“As a Catholic, Jesuit university, it is our mission to critically engage the Pope’s prophetic vision and to discern with our students how to apply its teachings both inside and outside of the classroom as well as in our own institutional efforts at becoming an ever ‘greener’ campus,” says Fr. Clancy. 

The 2015 publication of Pope Francis’ Laudato Si' provided an opportunity for Gonzaga to build on its long commitment to responsible environmental stewardship as part of its Jesuit and Catholic identity (Photo by Gonzaga University)

The 2015 publication of Pope Francis’ Laudato Si' provided an opportunity for Gonzaga to build on its long commitment to responsible environmental stewardship as part of its Jesuit and Catholic identity (Photo by Gonzaga University)

Reading groups were one piece of the multifaceted approach that the Gonzaga community took in its engagement with the encyclical.

Drawing on direct and nuanced encyclical topics such as wealth and poverty, consumption and reduction, religious and media rhetoric, as well as the moral responsibility for environmental care, 18 panelists participated in meaningful discussions with an estimated 200 community members at four separate public presentations.

Laudato Si' panel discussions provided faculty opportunities to publicly respond to the encyclical from their own unique disciplinary expertise. Professors of economics, leadership studies, communication, philosophy, religious studies, Native American studies, political science, environmental studies, law, finance, and business ethics participated in this multidisciplinary presentation of ideas. While such widespread collaboration on a single topic remains uncommon at many higher education institutions, Gonzaga is committed to a learning culture where interdisciplinary discussion is the rule rather than the exception. What better way to develop Catholic social thought across disciplines than to conduct collaborative conversations about our common home?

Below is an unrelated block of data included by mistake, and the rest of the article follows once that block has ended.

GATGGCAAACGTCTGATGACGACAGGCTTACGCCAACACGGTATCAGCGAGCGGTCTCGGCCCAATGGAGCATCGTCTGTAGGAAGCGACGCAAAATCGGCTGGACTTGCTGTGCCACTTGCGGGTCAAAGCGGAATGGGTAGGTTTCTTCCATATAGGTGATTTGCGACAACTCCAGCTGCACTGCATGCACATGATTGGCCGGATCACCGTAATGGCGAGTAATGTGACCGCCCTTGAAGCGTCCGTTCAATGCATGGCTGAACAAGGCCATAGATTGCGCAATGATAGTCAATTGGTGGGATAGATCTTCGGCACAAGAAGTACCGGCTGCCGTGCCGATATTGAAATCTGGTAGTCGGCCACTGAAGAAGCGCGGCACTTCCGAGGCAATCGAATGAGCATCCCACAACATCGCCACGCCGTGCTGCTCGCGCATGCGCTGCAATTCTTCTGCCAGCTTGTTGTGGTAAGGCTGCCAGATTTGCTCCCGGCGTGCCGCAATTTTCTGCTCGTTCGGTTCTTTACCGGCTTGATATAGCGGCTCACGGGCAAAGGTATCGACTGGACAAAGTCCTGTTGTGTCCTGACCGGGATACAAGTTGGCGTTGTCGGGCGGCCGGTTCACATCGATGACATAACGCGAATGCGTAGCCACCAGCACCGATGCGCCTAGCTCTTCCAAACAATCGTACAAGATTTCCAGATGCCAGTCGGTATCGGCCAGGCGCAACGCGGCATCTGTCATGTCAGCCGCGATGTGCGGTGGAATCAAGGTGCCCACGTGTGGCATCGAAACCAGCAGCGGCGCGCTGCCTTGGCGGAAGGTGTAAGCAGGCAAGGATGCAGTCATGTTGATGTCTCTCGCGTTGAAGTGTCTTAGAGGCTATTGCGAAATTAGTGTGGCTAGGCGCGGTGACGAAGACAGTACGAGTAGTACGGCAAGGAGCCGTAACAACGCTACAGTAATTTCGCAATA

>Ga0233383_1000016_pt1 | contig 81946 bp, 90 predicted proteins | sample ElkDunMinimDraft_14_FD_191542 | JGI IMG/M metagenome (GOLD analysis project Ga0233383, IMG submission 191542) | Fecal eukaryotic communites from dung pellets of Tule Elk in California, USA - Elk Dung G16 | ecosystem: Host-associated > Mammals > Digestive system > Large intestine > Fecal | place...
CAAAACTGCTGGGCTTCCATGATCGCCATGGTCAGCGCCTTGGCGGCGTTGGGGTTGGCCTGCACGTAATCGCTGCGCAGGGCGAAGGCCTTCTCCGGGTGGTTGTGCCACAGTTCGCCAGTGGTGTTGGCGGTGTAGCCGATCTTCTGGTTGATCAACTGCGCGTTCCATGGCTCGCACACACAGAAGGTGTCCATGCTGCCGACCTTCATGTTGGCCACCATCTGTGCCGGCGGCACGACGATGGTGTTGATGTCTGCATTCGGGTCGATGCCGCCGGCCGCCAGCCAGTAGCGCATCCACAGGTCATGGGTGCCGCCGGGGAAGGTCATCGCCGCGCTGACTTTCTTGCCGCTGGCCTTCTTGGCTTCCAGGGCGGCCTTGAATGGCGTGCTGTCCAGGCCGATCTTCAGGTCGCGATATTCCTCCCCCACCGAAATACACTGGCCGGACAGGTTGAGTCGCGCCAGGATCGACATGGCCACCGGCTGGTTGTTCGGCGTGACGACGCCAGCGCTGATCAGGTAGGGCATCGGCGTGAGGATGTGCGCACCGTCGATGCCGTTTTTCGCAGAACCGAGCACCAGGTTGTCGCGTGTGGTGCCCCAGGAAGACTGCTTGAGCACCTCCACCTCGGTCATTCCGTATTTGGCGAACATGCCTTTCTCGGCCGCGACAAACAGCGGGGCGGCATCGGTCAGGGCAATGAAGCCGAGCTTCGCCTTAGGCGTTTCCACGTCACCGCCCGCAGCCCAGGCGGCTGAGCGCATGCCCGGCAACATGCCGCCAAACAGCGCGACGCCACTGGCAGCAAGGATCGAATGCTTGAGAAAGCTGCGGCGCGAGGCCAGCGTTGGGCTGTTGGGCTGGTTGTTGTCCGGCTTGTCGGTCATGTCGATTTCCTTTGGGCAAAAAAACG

This distinctive approach engaged participants and audiences alike. 

Carolyn Cunningham, assistant professor of communication and leadership studies, participated in an encyclical response panel titled “Rhetorical Strategies and the Politics of Religious Discourse.” 

“Hearing from colleagues who work in different fields really brought fresh perspectives to the table,” Cunningham says. “This is a testimony to what Gonzaga stands for.”

To expand their reach and impact, each interdisciplinary discussion panel was simulcast and subsequently posted as a streaming webcast on Gonzaga’s sustainability website. Putter Tiatragul, a senior biology major, found the panel discussions especially valuable, particularly from his non-Catholic faith tradition background.